Electrolosys - Plane Restoration Question

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Forum topic by pete79 posted 02-24-2011 04:16 PM 1164 views 0 times favorited 9 replies Add to Favorites Watch
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154 posts in 3374 days

02-24-2011 04:16 PM

Topic tags/keywords: refurbishing plane

I’m going to be making my first pass at a plane restoration this weekend using the electrolosys method of rust removal for a plane i just acquired via ebay. I have two questions regarding this approach:

1. Will this remove the japanning on the plane body and frog as well as the rust?
2. Does this process give off any toxic gasses or anything else that would prevent me from wanting to do this in my basement? I don’t have venting capabilities in the basement, so I’m wondering if I need to do this in the garage or somewhere else?


-- Life is a one lap race.

9 replies so far

View DaleM's profile


958 posts in 3617 days

#1 posted 02-24-2011 04:46 PM

The normal gasses that are always given off when you do this are hydrogen and oxygen, which of course can be an explosive combination in high amounts, but probably not with this. Any other gasses would depend on what you used as an electrolyte. Some salts will release chlorine. I don’t think the washing powder is a problem. As far as removing japanning, I had no problem on my old Bailey planes. Some other brands of planes just have paint, and on my Corsair plane, all the paint bubbled up and came right off. I’m sure someone else here can tell you more about the gasses, but I know I haven’t died or blew anything up yet.

-- Dale Manning, Carthage, NY

View swirt's profile


3546 posts in 3205 days

#2 posted 02-24-2011 04:54 PM

If you are looking to preserve the japaning and paint, then evaporust would be a better option.

-- Galootish log blog,

View Bertha's profile


13551 posts in 2927 days

#3 posted 02-24-2011 05:09 PM

I’ve used an electrolysis tank on many Stanley planes without any loss of japaning. I used a large blue (recycling-type) bucket in a two-car garage using boxed washing powder (without chlorine), rebar, and a trickle battery charger. I’ve never detected any toxic gases, but I’m not a chemist. I was more worried about a shock than an exposure. I usually follow the treatment with a gentle mechanical cleaning & have been happy with the results. I’ve used PB blaster without any loss of japaning but have no experience with evaporust (although I’ve heard favorable things from many others).

Paint stripper WILL absolutely remove japaning.

-- My dad and I built a 65 chev pick up.I killed trannys in that thing for some reason-Hog

View David Kirtley's profile

David Kirtley

1286 posts in 3231 days

#4 posted 02-24-2011 06:21 PM

I second the Evaporust. Not nearly as messy. Works well. Wish I had found it years ago.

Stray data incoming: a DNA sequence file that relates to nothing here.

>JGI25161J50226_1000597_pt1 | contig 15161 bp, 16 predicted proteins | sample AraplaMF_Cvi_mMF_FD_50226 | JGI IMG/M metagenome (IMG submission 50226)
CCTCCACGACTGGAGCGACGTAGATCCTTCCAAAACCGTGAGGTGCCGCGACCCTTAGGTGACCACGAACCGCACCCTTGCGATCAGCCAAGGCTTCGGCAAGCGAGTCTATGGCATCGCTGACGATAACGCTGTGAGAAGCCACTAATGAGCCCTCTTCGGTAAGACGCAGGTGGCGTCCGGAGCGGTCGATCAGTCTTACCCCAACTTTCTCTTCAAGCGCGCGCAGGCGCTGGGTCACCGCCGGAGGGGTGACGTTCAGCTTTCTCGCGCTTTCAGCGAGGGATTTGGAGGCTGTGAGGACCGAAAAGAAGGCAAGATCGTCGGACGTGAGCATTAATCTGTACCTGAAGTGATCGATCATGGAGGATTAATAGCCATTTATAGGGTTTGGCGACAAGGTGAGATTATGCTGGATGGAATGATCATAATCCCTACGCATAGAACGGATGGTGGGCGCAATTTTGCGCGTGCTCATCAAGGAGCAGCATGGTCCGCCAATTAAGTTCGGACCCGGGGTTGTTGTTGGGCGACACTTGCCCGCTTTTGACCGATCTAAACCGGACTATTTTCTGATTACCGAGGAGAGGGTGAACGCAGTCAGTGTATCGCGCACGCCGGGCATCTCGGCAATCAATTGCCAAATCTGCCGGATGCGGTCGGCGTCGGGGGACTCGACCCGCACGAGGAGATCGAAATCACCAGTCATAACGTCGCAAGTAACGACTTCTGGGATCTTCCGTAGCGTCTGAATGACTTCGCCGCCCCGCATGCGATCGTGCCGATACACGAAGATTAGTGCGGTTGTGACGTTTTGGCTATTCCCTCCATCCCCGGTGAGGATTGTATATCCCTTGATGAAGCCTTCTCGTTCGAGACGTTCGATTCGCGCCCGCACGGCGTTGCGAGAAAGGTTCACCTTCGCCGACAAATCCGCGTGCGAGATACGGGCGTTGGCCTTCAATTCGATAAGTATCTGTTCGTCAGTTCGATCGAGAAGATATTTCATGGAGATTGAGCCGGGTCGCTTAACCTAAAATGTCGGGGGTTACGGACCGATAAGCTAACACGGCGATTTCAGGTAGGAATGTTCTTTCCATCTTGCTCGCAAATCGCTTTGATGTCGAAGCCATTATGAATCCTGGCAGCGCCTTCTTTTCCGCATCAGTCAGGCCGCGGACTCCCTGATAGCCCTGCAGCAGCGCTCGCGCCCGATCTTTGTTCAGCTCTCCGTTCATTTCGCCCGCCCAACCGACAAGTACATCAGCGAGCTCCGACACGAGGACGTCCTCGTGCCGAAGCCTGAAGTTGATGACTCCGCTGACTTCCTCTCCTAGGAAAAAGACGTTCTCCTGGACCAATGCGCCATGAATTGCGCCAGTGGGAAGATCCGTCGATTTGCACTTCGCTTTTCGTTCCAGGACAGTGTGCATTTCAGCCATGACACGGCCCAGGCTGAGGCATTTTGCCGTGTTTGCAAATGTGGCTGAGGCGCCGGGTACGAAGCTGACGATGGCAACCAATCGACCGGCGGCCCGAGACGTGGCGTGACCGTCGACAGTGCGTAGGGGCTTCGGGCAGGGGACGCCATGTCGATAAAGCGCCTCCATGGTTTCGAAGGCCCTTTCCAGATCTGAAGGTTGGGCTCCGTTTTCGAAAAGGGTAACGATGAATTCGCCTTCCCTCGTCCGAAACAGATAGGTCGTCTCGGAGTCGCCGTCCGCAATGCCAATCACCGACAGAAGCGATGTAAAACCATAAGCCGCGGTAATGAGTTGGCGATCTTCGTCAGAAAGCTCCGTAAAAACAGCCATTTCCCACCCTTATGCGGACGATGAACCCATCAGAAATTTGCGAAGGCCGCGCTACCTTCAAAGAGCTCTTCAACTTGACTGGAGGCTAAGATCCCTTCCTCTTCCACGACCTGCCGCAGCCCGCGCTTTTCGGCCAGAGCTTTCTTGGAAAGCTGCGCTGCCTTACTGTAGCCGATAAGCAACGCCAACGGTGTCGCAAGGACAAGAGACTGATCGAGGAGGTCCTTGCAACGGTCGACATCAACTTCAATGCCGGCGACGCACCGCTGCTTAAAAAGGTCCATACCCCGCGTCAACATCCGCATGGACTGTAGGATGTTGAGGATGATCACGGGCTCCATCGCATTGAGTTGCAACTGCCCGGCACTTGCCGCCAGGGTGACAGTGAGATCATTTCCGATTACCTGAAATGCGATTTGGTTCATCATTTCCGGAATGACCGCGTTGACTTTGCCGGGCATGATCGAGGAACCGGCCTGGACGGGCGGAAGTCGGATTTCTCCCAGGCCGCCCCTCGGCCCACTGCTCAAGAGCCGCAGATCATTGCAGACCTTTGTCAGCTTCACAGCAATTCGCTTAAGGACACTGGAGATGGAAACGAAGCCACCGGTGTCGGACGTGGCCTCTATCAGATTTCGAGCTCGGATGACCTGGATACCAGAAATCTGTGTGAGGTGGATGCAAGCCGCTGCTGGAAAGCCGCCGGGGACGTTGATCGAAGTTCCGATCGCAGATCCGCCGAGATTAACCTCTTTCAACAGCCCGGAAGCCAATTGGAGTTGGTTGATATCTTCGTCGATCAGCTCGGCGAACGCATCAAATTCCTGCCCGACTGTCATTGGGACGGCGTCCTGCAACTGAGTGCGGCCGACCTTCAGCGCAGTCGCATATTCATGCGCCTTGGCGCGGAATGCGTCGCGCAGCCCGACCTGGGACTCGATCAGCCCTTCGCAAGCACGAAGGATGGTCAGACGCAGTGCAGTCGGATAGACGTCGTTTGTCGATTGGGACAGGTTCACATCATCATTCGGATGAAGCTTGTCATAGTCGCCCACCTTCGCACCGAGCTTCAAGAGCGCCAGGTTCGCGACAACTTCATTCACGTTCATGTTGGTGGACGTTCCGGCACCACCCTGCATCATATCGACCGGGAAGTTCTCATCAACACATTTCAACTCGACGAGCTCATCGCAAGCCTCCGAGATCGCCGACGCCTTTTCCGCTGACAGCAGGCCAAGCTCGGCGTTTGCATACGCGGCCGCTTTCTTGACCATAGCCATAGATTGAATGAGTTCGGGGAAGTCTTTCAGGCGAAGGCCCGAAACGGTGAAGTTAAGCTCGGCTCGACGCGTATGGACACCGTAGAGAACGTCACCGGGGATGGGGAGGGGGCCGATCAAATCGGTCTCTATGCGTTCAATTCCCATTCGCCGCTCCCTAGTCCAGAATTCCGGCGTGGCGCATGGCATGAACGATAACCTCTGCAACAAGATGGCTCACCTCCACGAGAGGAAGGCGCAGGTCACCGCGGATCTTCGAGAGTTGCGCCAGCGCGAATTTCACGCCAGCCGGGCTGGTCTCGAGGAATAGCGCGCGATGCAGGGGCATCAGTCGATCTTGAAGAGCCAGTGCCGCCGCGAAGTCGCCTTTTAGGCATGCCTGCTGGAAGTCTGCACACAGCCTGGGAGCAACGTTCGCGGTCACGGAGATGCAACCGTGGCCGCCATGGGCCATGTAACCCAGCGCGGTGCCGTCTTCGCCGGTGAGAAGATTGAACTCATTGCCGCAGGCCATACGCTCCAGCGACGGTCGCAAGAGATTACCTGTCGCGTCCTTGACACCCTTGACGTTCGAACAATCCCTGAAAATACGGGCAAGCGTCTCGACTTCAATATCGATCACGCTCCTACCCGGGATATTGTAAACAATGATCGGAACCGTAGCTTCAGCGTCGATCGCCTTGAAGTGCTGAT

If the japanning comes off, it is because there was rust under it and it was on its way out anyway.

-- Woodworking shouldn't cost a fortune:

View Scott Bryan's profile

Scott Bryan

27250 posts in 4055 days

#5 posted 02-24-2011 08:14 PM

Pete, Dale is correct about the gas that electrolysis gives off. If I remember my chemistry 101 hydrogen would have to be contained and reach a concentration of at least 4% in your shop to reach the lower explosion limit. This is simply not going to happen given the amount of electrolyte that is present in the solution. You will have more hydrogen emitted from your car batteries than you are going to get from this reaction. It is safe to do so in your basement provided that you do not use table salt or any other electrolyte that contains chlorine. These will work just fine but the electrolysis process will give off chlorine gas which is both highly toxic and corrosive.

-- Challenges are what make life interesting; overcoming them is what makes life meaningful- Joshua Marine

View Dan's profile


3630 posts in 3114 days

#6 posted 02-24-2011 08:53 PM

Evaporust works GREAT and I use it right in tub next to my kitchen sink. Non toxic and easy to clean up.

-- Dan - "Collector of Hand Planes"

View pete79's profile


154 posts in 3374 days

#7 posted 02-24-2011 10:02 PM

Great feedback everyone. Thank you.

Any idea how long I will/should need to leave the parts in the electrolosys bath? I’ve read anywhere from 30 minutes to overnight. That’s quite a range.

-- Life is a one lap race.

View Bertha's profile


13551 posts in 2927 days

#8 posted 02-24-2011 10:05 PM

I don’t know the recommended bath time but out of convenience, I usually let mine run overnight. From friend’s reports, the evaporust does a much more thorough job (without the aggressive manual step). I seem to recall it being fairly expensive for a larger tub but I could be mistaken. I was more interested in playing chemist & getting a head start on the wire brush work. Good luck!

-- My dad and I built a 65 chev pick up.I killed trannys in that thing for some reason-Hog

View tnwood's profile


263 posts in 3320 days

#9 posted 02-24-2011 10:40 PM

While I think doing it in the basement is probably not a problem in general, I’d make sure I was not close to a open flame source such as a furnace pilot light, water heater, etc. as you can get some localized higher concentrations of hydrogen in an enclosed area which could ignite under certain but rare conditions. But it is better to not have to call the local fire department. Having experienced a fire due to spontaneous combustion from oily rags (in my school shop and not my home) , I try to err on the side of caution.

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